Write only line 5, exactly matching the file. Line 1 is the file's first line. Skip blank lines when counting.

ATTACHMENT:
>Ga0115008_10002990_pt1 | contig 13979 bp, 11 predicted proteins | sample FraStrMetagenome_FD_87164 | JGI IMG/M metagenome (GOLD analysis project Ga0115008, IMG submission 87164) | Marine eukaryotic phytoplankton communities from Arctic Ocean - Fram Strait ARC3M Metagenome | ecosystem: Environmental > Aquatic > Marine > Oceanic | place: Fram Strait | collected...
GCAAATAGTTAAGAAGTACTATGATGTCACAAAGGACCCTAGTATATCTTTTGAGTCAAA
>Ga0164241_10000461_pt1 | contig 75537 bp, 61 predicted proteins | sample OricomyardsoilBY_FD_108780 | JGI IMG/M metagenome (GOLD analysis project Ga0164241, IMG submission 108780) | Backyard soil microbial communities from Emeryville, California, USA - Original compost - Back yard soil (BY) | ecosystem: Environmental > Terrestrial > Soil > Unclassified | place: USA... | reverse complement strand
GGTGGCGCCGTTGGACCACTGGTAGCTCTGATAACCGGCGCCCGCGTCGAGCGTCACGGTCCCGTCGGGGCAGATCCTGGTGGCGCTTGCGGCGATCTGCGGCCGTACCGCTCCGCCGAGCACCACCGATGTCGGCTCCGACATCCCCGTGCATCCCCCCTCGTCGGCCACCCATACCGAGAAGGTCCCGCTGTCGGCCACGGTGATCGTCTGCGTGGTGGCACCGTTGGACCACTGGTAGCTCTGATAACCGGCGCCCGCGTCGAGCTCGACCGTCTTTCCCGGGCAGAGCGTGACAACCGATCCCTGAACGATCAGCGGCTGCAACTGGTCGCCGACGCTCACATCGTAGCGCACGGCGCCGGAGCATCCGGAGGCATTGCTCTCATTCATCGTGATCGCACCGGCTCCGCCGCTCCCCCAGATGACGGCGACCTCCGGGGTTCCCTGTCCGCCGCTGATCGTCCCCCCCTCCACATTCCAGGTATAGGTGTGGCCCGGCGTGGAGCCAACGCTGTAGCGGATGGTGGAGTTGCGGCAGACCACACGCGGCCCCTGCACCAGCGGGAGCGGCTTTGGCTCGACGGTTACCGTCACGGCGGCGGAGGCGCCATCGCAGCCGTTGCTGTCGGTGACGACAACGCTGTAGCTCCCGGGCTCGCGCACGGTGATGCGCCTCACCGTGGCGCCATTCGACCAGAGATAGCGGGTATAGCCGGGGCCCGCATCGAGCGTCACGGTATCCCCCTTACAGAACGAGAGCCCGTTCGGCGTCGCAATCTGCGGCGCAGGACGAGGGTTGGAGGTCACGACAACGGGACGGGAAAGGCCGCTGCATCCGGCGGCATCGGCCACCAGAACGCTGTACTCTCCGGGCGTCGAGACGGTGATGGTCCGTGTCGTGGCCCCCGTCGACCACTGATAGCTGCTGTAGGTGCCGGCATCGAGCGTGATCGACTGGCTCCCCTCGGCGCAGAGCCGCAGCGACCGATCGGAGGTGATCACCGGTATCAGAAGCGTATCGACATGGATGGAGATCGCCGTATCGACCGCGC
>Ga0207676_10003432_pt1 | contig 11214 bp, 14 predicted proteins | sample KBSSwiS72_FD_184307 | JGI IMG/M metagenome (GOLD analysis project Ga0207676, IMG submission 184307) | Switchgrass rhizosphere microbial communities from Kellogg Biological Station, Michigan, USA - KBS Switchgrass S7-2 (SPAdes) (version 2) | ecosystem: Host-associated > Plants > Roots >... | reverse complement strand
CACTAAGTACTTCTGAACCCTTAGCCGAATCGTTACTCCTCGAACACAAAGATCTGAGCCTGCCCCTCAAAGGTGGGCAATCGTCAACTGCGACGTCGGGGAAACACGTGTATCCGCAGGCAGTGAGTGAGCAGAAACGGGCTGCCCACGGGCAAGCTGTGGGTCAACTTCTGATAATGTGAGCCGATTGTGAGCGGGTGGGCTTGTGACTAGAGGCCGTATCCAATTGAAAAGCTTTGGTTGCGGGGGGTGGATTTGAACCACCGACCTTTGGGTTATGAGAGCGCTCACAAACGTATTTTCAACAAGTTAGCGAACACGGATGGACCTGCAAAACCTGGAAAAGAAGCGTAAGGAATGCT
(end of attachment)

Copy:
>Ga0207676_10003432_pt1 | contig 11214 bp, 14 predicted proteins | sample KBSSwiS72_FD_184307 | JGI IMG/M metagenome (GOLD analysis project Ga0207676, IMG submission 184307) | Switchgrass rhizosphere microbial communities from Kellogg Biological Station, Michigan, USA - KBS Switchgrass S7-2 (SPAdes) (version 2) | ecosystem: Host-associated > Plants > Roots >... | reverse complement strand